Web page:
In my previous Blog I mentioned that October was a month that could sometimes surprise you with “days when the sun comes out and it seems that summer is maybe going to cling on a bit longer”. Well November in Scotland is a month which doesn’t make any attempt to soften the message that Winter is coming. In my opinion, November is the dreariest month for visiting Scotland. The days get shorter, the temperature starts to drop and the trees loose all their leaves. There’s not much to celebrate in November and the only consolation is St Andrew’s night on the 30th November, which is what this blog is going to be about.
So why is St Andrew connected Scotland?
The connection between St Andrews and Scotland goes all the way back to the 4th century when, according to legend, a monk called St Rule (he has a tower named after him in St Andrews) had a dream in which he was told to take the bones of St Andrew (he of the 12 Apostles) and carry them to “the utmost ends of the earth”. Well back in the 4th century, Scotland was considered to be the end of the world so St Rule set off from Greece in his boat and then got shipwrecked on the coast of Fife.
Fortunately, St Rule managed to rescues the relics of St Andrew and he built a chapel to house them at the place we now call St Andrews. Of course, relics of the 12 Apostles seem to have been quite abundant in the 4th century so we maybe didn’t get the real St Andrew’s bones, but stories spread of their healing powers and pretty soon the chapel became a major place of pilgrimage.
How did St Andrew become the Patron Saint of Scotland?
The story behind this is a bit fanciful, but it is a good story and life is more interesting with a good story. Back in the early 9th century, Scotland was divided into the kingdoms of the Picts and Scots. What these two kingdoms shared was a common enemy, the Saxons who were invading from the south.
In 832 AD, a small army consisting of both Scots and Picts joined forces to battle with a much larger force of Saxons. The battle took place near Athelstaneford, which is ~15 miles east of Edinburgh. Whilst praying before the battle, a cloud formation was seen to take the shape of the cross of St Andrews. The Picts and Scots took this as a sign that St Andrew was on their side and they went on to win a great victory over the Saxons. Hence St Andrew became patron saint of Scotland and the white cross of St Andrew on a sky blue background was adopted as the flag of Scotland.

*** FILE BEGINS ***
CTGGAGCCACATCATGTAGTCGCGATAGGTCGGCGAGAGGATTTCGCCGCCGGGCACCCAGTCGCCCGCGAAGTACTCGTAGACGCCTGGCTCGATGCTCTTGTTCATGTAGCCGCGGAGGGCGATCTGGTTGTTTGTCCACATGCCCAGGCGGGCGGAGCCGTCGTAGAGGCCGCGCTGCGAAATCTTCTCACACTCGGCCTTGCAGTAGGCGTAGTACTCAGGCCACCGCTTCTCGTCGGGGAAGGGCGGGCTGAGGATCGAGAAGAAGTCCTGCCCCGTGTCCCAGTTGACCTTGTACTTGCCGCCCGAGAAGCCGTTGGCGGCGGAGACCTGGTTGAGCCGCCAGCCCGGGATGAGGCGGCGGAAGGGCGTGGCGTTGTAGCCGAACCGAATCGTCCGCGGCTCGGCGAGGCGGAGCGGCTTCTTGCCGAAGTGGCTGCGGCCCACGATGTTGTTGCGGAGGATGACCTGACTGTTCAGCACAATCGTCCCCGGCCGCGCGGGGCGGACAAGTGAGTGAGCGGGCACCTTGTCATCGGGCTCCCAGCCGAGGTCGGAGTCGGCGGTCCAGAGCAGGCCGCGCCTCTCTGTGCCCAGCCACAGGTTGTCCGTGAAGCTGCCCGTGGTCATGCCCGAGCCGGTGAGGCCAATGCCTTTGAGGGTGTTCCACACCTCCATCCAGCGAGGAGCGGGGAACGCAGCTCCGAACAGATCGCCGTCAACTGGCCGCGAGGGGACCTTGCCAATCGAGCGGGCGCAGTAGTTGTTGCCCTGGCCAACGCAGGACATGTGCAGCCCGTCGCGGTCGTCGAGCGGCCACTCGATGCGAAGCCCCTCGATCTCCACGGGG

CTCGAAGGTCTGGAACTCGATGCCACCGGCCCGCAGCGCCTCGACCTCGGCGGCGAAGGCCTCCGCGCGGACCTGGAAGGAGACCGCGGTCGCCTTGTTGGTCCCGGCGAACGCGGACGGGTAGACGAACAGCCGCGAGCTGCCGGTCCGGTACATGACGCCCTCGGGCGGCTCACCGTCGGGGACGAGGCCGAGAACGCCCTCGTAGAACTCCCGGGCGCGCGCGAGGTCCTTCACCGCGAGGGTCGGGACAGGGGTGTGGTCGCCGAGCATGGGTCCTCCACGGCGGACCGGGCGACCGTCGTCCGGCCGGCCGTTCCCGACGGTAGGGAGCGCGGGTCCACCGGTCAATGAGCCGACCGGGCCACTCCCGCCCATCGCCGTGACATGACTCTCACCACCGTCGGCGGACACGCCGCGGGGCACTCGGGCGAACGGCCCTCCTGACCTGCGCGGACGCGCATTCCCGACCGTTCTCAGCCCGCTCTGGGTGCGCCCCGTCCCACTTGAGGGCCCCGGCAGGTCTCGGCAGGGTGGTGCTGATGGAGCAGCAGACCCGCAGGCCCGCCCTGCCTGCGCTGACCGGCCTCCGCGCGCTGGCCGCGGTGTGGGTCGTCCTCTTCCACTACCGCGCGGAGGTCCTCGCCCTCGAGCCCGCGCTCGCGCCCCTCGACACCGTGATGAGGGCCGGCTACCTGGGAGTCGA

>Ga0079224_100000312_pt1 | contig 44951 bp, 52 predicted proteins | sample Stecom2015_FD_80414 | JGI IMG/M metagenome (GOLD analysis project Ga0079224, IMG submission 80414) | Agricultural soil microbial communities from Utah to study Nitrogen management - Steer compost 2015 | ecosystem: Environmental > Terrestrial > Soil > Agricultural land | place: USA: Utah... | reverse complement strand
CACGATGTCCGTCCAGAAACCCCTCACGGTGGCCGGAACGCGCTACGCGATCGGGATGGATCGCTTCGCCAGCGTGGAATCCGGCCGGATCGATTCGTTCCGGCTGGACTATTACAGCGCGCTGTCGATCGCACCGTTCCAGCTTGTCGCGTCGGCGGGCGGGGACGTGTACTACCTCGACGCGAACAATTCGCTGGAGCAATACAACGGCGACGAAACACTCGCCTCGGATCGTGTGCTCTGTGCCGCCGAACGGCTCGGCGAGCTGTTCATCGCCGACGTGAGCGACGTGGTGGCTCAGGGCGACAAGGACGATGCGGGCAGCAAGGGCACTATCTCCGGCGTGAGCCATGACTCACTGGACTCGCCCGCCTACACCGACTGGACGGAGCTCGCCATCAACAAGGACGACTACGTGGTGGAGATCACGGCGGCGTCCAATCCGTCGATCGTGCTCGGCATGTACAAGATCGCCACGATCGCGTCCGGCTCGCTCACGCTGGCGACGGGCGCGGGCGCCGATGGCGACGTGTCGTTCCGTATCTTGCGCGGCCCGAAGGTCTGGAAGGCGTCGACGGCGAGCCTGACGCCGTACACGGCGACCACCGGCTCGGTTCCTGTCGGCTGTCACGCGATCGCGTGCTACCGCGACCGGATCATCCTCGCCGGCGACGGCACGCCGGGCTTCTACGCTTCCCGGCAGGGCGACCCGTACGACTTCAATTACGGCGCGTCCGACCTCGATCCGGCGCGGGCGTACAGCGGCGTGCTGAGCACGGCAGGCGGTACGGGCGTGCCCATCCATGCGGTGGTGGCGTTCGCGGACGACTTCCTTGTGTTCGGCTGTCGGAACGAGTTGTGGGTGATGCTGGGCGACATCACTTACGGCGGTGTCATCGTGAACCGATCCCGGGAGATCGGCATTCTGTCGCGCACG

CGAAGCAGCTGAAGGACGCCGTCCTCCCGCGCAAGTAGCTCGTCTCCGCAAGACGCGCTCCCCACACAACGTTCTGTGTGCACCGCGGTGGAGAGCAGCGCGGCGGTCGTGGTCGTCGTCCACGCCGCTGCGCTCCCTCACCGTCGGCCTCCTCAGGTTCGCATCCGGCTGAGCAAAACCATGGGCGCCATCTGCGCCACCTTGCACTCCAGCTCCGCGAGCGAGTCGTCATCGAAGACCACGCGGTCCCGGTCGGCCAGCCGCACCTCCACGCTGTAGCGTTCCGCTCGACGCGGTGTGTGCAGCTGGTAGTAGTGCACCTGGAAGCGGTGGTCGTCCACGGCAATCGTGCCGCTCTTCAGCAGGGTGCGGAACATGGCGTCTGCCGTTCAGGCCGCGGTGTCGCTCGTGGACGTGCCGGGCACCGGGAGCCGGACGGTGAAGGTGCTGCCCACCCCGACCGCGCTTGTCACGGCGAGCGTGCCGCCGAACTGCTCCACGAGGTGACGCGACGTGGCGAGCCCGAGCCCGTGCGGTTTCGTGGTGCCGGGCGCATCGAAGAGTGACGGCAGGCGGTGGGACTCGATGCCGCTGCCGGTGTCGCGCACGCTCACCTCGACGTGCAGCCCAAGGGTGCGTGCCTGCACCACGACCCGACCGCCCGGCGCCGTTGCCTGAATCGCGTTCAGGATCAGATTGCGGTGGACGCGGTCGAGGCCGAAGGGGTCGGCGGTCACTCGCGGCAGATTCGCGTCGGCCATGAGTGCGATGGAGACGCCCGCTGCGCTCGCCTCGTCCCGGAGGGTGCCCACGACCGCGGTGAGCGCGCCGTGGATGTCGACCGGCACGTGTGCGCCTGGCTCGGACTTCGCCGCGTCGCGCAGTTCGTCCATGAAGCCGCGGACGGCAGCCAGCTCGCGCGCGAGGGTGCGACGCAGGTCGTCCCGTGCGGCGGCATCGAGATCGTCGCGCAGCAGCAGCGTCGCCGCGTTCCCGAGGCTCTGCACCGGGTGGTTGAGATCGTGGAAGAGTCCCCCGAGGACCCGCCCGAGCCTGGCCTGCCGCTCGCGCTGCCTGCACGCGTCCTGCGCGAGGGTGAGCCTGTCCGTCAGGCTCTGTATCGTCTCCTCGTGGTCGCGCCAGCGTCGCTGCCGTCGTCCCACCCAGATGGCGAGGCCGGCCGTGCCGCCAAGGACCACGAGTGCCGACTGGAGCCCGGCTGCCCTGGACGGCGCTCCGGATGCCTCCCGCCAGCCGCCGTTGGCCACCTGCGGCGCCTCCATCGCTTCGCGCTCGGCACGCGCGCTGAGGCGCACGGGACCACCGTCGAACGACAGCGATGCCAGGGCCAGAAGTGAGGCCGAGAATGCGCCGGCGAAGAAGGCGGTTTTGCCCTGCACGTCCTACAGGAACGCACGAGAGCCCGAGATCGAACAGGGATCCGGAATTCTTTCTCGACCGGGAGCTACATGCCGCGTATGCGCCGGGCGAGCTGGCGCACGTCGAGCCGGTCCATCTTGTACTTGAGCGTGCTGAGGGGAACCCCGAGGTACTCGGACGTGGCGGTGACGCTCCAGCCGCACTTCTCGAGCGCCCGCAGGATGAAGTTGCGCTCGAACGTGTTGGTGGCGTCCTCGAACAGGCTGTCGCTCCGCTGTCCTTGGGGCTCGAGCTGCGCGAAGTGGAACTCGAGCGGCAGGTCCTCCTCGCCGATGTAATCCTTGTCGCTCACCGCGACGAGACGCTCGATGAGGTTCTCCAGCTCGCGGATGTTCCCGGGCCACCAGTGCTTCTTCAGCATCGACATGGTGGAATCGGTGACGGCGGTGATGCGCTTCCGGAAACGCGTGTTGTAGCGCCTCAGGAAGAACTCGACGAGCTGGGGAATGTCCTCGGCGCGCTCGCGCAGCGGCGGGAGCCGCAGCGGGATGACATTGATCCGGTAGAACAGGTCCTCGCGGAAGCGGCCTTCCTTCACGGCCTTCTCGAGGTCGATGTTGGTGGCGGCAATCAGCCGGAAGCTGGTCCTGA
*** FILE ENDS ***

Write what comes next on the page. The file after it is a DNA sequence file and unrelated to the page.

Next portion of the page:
OK, it’s maybe not an entirely true account of how it all came to be, but it is a good story and a bit more credible than some guy killing a dragon!
What happens on St Andrews Night?
Unlike a Burns Supper, there really isn’t a set format for a St Andrews night celebration. With the advent of the devolved Scottish Government in Edinburgh, there has been an increased sense of Scottish identity and more effort has gone into the celebration of St Andrew’s night.
If you are in Scotland on the 30th November, you will find some St Andrew’s night parties going on. These will usually take the form of a ceilidh, with country dancing, a bit of swing yer kilt music, whisky and haggis (which can be served in all sorts of forms including haggis pizza)… oh yes, it is available in the supermarkets already!
Where’s the best place to celebrate St Andrews in 2013?
This year the place to be is going to be the Grassmarket in Edinburgh. From 2pm to 10pm the Grassmarket is going to be the centre of a programme of free entertainment including big names like Dougie MacLean who wrote Scotland’s other national anthem “Caledonia”. Learn the words of this and sing along with the crowd, it’ll be something to remember.
Historic Scotland is also offering free admission to 35 of its top properties (including Edinburgh Castle), but you need to act fast as ticket numbers are limited and you need to book them online before 5pm on the 29th November. You can book your free tickets online here.
Is it National Holiday in Scotland?
St Andrew’s day has never really been as widely celebrated as Burn’s Night, but it did start to be an official bank holiday in 2007 although not many people get the day off work.
After the 18th September 2014, we will hopefully be having a new national holiday for celebrating Scotland’s Independence Day!